‘Us vs them’ politics threatens Kenyan project

Friday, May 24th, 2024 08:50 | By
Mt Kenya delegates attending Limuru III conference
Mt Kenya delegates attending Limuru III conference, PHOTO/PD Digital

The Limuru III meeting, a pivotal event in recent Kenyan politics, demonstrated the thinking and psyche of luminaries from the Mt Kenya region.

The conference, which sparked intense debate, saw leaders representing the Kikuyu, Meru, and Embu communities gather in the tranquil tea plantations of Limuru to strategise on safeguarding their interests in the broader Kenyan nation.

Under the leadership of Martha Karua, the former justice minister in the Kibaki administration, and Jeremiah Kioni, the remaining poster image of former President Uhuru Kenyatta’s Jubilee party, the leaders voiced a series of grievances, highlighting the challenges they believe Kenya has imposed on them.

Taxes, government positions, and development projects in the Mt Kenya region were at the top of their mind. A former governor from the region was more direct. He posited that the region would not countenance a person from a different community ascending to power at the national level or in Nairobi county. These, he appeared to argue, are preserves of the Mt Kenya region.

Representatives from the region are firmly entrenched in the current administration. As MP Silvanus Osoro points out, the current administration is heavily skewed towards representation from the Mt Kenya region. The region’s influence is undeniable, from the deputy president to nearly half the Cabinet. The 2024 Finance Bill, a significant project, is also championed by luminaries from this region.

Since independence, some six decades ago, lodging at State House has oscillated between two communities: the Mt Kenya region and the Rift Valley. For 34 years, Mt Kenya has had its say, while the Rift Valley has hogged the remaining 26 years and counting. If there are failures in the Kenyan project, then the failures can be squarely blamed on leadership, which has been exclusively provided by these two regions.

The problem with both Limuru III and the tone of the conversation in current politics is the lack of appreciation of the Kenyan nation. It is this obsession with local politics. That these regions that seem to complain loudest about marginalisation are some of the most privileged is often lost on the speakers.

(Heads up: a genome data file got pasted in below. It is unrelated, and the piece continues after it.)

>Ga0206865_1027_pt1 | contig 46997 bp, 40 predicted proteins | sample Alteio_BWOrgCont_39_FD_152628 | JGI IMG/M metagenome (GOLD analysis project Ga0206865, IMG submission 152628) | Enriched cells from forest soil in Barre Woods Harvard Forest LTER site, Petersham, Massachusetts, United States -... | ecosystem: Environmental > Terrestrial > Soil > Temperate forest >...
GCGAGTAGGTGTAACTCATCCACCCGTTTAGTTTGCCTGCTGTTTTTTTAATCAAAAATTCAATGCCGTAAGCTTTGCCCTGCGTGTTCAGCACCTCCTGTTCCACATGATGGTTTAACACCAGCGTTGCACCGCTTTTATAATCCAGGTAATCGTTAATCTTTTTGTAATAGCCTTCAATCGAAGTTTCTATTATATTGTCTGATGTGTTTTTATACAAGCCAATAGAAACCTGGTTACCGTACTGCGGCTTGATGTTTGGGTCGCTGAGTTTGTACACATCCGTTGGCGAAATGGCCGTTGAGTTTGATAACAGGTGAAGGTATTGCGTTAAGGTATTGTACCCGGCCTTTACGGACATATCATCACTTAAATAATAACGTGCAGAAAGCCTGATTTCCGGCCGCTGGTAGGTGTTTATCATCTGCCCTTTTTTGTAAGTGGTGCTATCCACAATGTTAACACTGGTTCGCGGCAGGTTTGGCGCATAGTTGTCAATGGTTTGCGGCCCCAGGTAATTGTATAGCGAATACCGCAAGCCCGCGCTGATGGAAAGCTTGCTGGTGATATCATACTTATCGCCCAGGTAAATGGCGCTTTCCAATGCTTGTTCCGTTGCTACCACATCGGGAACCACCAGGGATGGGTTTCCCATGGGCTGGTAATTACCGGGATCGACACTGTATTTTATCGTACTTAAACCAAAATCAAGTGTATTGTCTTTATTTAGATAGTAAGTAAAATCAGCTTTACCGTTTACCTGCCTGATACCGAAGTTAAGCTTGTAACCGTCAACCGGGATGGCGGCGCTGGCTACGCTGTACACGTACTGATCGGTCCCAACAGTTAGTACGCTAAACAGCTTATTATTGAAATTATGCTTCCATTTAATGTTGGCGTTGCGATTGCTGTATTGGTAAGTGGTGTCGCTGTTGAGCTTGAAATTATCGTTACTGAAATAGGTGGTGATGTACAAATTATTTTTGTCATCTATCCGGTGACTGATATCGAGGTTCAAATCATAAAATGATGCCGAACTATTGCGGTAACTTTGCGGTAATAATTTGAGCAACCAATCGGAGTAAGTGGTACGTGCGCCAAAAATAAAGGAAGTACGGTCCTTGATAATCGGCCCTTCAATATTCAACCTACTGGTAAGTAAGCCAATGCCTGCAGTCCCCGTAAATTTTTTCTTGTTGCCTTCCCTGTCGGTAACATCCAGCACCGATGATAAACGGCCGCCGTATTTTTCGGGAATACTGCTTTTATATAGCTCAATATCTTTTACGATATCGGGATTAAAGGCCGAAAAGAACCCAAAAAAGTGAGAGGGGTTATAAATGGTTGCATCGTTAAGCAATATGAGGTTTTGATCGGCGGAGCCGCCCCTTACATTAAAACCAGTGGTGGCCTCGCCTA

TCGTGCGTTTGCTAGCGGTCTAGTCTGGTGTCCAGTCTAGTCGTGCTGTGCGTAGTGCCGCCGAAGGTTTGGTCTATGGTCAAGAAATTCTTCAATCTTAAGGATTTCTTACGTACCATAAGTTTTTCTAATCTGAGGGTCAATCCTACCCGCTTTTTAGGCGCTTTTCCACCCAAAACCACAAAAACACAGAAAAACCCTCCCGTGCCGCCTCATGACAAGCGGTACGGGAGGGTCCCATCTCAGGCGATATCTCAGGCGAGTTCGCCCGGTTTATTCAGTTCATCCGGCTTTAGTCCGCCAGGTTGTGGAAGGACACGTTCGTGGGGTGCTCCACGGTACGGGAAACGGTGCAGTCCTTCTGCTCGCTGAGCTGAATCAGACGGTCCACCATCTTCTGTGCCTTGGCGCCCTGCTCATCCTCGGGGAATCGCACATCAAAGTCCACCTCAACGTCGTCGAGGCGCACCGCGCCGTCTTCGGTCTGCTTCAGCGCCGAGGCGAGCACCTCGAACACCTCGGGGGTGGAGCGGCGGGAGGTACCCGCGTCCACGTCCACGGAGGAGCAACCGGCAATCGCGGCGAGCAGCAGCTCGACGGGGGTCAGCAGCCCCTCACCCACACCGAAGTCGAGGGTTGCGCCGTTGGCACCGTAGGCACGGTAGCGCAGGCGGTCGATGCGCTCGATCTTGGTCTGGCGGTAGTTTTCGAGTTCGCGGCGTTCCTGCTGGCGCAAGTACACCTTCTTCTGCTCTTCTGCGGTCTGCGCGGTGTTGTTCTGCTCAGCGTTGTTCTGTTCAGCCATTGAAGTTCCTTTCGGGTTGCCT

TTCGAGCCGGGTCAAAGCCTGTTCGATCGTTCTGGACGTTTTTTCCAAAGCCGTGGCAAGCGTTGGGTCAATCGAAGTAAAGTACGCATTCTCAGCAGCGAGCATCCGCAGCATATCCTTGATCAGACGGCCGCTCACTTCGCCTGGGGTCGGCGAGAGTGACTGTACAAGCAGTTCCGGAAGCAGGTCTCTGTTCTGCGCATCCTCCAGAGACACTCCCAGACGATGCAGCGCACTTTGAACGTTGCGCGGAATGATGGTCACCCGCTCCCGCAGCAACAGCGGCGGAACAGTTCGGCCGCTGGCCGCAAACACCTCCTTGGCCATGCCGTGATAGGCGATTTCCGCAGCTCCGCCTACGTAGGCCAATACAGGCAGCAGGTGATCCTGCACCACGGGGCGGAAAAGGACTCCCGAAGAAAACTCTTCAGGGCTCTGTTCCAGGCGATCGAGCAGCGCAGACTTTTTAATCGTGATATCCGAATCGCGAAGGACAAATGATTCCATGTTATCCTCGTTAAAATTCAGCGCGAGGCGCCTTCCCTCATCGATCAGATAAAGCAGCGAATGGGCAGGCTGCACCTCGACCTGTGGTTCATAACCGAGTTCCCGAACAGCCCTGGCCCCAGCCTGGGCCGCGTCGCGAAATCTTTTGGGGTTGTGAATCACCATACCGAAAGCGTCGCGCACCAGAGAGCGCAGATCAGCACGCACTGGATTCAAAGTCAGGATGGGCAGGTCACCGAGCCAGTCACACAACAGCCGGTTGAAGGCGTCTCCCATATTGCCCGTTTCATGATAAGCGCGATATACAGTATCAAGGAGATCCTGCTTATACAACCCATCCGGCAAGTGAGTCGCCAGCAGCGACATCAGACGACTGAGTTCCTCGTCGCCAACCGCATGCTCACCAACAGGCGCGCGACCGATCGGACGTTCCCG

It could be simple selfishness and possibly a lack of exposure to other parts of Kenya. The spread of poverty bites ever so harshly in most other parts of the country. Most of the services that are easily accessible in the Mt Kenya region are a distant dream in other parts. Some parts of Mt Kenya have the luxury of shutting down schools, while learning under trees has remained a standard feature in other parts.

Running water, tarmacked roads, toilets, and a bevvy of graduates and professionals are common features in some parts of the land, led by the Mt Kenya region. But there are counties and regions of this land where these are distant imaginations. Many villages in this land only hear about cars six decades after independence.

We may ask what Mt Kenya and the Rift Valley regions have to do with this. In fact, everything. Over the years, these regions have been responsible for distributing the national cake, and what Kenya has become speaks to their ability to manage the Kenyan project.

Not too long ago, David Ndii, Kenya’s public economist, was so fed up with the Kenyan political experiment that he called it a cruel marriage and suggested that it was time for a divorce. Believers in the project lampooned him. Ndii has since morphed into a believer and is the leading economic apologist for the current government.

One would have loved to see a belief in the nation as an entity rather than this “us” vs “them” dichotomy coming from Mt Kenya.

— The writer is the Dean of the School of Communication at Daystar University

More on Opinion